# How to prove that there exists a composite almost prime number?

The definition says that for any number N, N is almost prime if it doesn't have any prime numbers less than $$(log_2N)^2$$. I'm trying to show that there exists a composite number such that it is almost prime.

This is my attempt at showing this:

Let $$N = ab$$ be a composite number for any integers $$a$$ and $$b$$. By the Fundamental Theorem of Arithmetic, we can express $$a$$ and $$b$$ as follows:

$$a=p_1^{\alpha_1}p_2^{\alpha_2}...p_k^{\alpha_k}$$ and $$b=p_1^{\beta_1}p_2^{\beta_2}...p_k^{\beta_k}$$, where r and k are positive integers, and $$\alpha_i, \beta_i \ge 0$$ for all $$i\in{[1...k]}$$.

If N is an almost prime number, then for all $$i\in[1...k]$$, $$p_i \ge(log_2N)^2$$.

From there, I have absolutely no idea on what to do next. I'm also curious on what the intuition is for using $$(log_2N)^2$$ in the definition, like where does it come from?

I appreciate it if someone could help me out with this. Thank you advance.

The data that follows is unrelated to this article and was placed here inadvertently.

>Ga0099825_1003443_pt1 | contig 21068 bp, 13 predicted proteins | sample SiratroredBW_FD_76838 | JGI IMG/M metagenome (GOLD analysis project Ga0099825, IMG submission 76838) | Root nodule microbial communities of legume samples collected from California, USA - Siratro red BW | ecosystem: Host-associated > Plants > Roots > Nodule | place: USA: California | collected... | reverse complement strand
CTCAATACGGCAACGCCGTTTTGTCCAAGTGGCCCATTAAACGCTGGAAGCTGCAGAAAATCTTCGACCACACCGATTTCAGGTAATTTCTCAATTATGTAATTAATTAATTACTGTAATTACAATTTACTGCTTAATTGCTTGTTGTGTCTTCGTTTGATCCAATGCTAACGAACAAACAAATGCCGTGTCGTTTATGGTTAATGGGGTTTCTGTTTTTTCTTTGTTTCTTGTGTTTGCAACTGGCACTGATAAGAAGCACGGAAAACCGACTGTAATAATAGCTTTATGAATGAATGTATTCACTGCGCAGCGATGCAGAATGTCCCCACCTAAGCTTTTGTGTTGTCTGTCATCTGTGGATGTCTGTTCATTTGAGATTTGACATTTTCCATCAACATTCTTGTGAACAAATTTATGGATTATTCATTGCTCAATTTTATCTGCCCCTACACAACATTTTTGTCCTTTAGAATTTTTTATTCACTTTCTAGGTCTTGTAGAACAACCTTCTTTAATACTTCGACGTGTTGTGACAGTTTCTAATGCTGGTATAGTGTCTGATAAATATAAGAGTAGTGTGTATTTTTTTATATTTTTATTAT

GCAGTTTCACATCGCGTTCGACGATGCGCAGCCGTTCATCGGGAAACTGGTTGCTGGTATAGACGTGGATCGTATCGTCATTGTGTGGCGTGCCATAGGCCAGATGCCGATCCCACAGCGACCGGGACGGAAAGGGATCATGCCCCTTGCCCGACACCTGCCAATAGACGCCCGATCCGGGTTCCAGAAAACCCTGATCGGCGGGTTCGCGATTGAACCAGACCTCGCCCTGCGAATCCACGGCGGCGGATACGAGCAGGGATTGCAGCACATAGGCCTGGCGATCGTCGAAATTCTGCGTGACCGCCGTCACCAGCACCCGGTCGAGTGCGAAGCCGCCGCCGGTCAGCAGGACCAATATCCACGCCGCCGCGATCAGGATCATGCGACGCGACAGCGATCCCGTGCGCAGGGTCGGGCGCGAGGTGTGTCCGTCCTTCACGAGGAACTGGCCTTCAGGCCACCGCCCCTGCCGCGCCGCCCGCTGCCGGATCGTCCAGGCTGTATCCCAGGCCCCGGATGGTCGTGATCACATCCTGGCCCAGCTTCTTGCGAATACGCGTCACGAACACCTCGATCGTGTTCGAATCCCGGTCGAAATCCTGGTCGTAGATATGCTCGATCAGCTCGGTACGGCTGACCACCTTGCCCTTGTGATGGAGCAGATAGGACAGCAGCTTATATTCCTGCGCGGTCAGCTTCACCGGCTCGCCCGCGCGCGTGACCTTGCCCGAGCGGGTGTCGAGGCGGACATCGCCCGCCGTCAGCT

• If $p$ is a prime, then consider $N=p^2$. For sufficiently large $N$ we have $\sqrt N>(\log_2(N) )^2$.
– lulu
Apr 2, 2019 at 11:34
• $N=257^2$ is one such number. The problem would have been more interesting if you insisted on findig one such number that is not a perfect square.
– Saša
Apr 2, 2019 at 12:12
• You can take $N=pq$ such that $2^{n-1}<p,q<2^{n+1}$ then for $n\geq 11$ it works for every such p, q. Apr 2, 2019 at 16:58

## 1 Answer

As pointed out by some comments, this is an easy problem. The following (very inefficient) R code provides you hunderds of examples:

is.prime <- function(num) {
if (num == 2) {
return(TRUE)
} else if (any(num %% 2:(num-1) == 0)) {
return(FALSE)
} else {
return(TRUE)
}
}

maxnum = 10000
dif <- numeric(maxnum)
for(i in 1:maxnum) {
if(is.prime(i)) {
dif[i] <- i - log(i^2, base=2)^2 #We don't even bother with non-primes
}
}

which(dif>0)
$$$$
`